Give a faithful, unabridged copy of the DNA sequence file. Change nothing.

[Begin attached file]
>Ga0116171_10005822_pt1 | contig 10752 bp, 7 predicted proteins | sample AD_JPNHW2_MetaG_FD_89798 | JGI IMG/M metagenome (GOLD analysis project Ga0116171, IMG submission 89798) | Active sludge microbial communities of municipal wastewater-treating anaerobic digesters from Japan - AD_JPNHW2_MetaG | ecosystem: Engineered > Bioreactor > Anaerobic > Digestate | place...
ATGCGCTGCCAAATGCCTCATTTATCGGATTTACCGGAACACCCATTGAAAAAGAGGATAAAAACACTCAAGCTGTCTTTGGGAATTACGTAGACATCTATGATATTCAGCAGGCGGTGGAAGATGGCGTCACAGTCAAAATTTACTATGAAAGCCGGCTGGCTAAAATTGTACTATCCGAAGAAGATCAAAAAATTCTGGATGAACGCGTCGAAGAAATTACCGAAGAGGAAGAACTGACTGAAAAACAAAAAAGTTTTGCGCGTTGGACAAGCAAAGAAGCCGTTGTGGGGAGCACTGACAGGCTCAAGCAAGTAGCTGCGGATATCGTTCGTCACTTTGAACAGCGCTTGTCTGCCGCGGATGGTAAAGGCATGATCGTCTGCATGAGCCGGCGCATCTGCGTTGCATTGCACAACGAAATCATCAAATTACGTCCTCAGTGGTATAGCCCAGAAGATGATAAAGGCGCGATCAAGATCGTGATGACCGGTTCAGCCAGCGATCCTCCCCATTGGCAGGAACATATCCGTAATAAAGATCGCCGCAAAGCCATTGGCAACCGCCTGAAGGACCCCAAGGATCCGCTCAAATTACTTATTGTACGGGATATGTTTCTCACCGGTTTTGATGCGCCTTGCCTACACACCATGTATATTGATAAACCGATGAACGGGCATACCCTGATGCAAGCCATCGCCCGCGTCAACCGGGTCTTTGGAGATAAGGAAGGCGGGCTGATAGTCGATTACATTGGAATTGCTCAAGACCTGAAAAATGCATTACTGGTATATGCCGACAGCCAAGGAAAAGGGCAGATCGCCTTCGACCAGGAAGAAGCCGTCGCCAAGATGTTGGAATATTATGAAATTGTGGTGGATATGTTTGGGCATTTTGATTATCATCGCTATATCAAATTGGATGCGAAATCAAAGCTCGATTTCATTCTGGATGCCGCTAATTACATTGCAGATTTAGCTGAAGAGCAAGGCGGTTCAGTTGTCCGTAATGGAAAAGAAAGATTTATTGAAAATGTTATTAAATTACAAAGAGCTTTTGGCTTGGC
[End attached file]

>Ga0116171_10005822_pt1 | contig 10752 bp, 7 predicted proteins | sample AD_JPNHW2_MetaG_FD_89798 | JGI IMG/M metagenome (GOLD analysis project Ga0116171, IMG submission 89798) | Active sludge microbial communities of municipal wastewater-treating anaerobic digesters from Japan - AD_JPNHW2_MetaG | ecosystem: Engineered > Bioreactor > Anaerobic > Digestate | place...
ATGCGCTGCCAAATGCCTCATTTATCGGATTTACCGGAACACCCATTGAAAAAGAGGATAAAAACACTCAAGCTGTCTTTGGGAATTACGTAGACATCTATGATATTCAGCAGGCGGTGGAAGATGGCGTCACAGTCAAAATTTACTATGAAAGCCGGCTGGCTAAAATTGTACTATCCGAAGAAGATCAAAAAATTCTGGATGAACGCGTCGAAGAAATTACCGAAGAGGAAGAACTGACTGAAAAACAAAAAAGTTTTGCGCGTTGGACAAGCAAAGAAGCCGTTGTGGGGAGCACTGACAGGCTCAAGCAAGTAGCTGCGGATATCGTTCGTCACTTTGAACAGCGCTTGTCTGCCGCGGATGGTAAAGGCATGATCGTCTGCATGAGCCGGCGCATCTGCGTTGCATTGCACAACGAAATCATCAAATTACGTCCTCAGTGGTATAGCCCAGAAGATGATAAAGGCGCGATCAAGATCGTGATGACCGGTTCAGCCAGCGATCCTCCCCATTGGCAGGAACATATCCGTAATAAAGATCGCCGCAAAGCCATTGGCAACCGCCTGAAGGACCCCAAGGATCCGCTCAAATTACTTATTGTACGGGATATGTTTCTCACCGGTTTTGATGCGCCTTGCCTACACACCATGTATATTGATAAACCGATGAACGGGCATACCCTGATGCAAGCCATCGCCCGCGTCAACCGGGTCTTTGGAGATAAGGAAGGCGGGCTGATAGTCGATTACATTGGAATTGCTCAAGACCTGAAAAATGCATTACTGGTATATGCCGACAGCCAAGGAAAAGGGCAGATCGCCTTCGACCAGGAAGAAGCCGTCGCCAAGATGTTGGAATATTATGAAATTGTGGTGGATATGTTTGGGCATTTTGATTATCATCGCTATATCAAATTGGATGCGAAATCAAAGCTCGATTTCATTCTGGATGCCGCTAATTACATTGCAGATTTAGCTGAAGAGCAAGGCGGTTCAGTTGTCCGTAATGGAAAAGAAAGATTTATTGAAAATGTTATTAAATTACAAAGAGCTTTTGGCTTGGC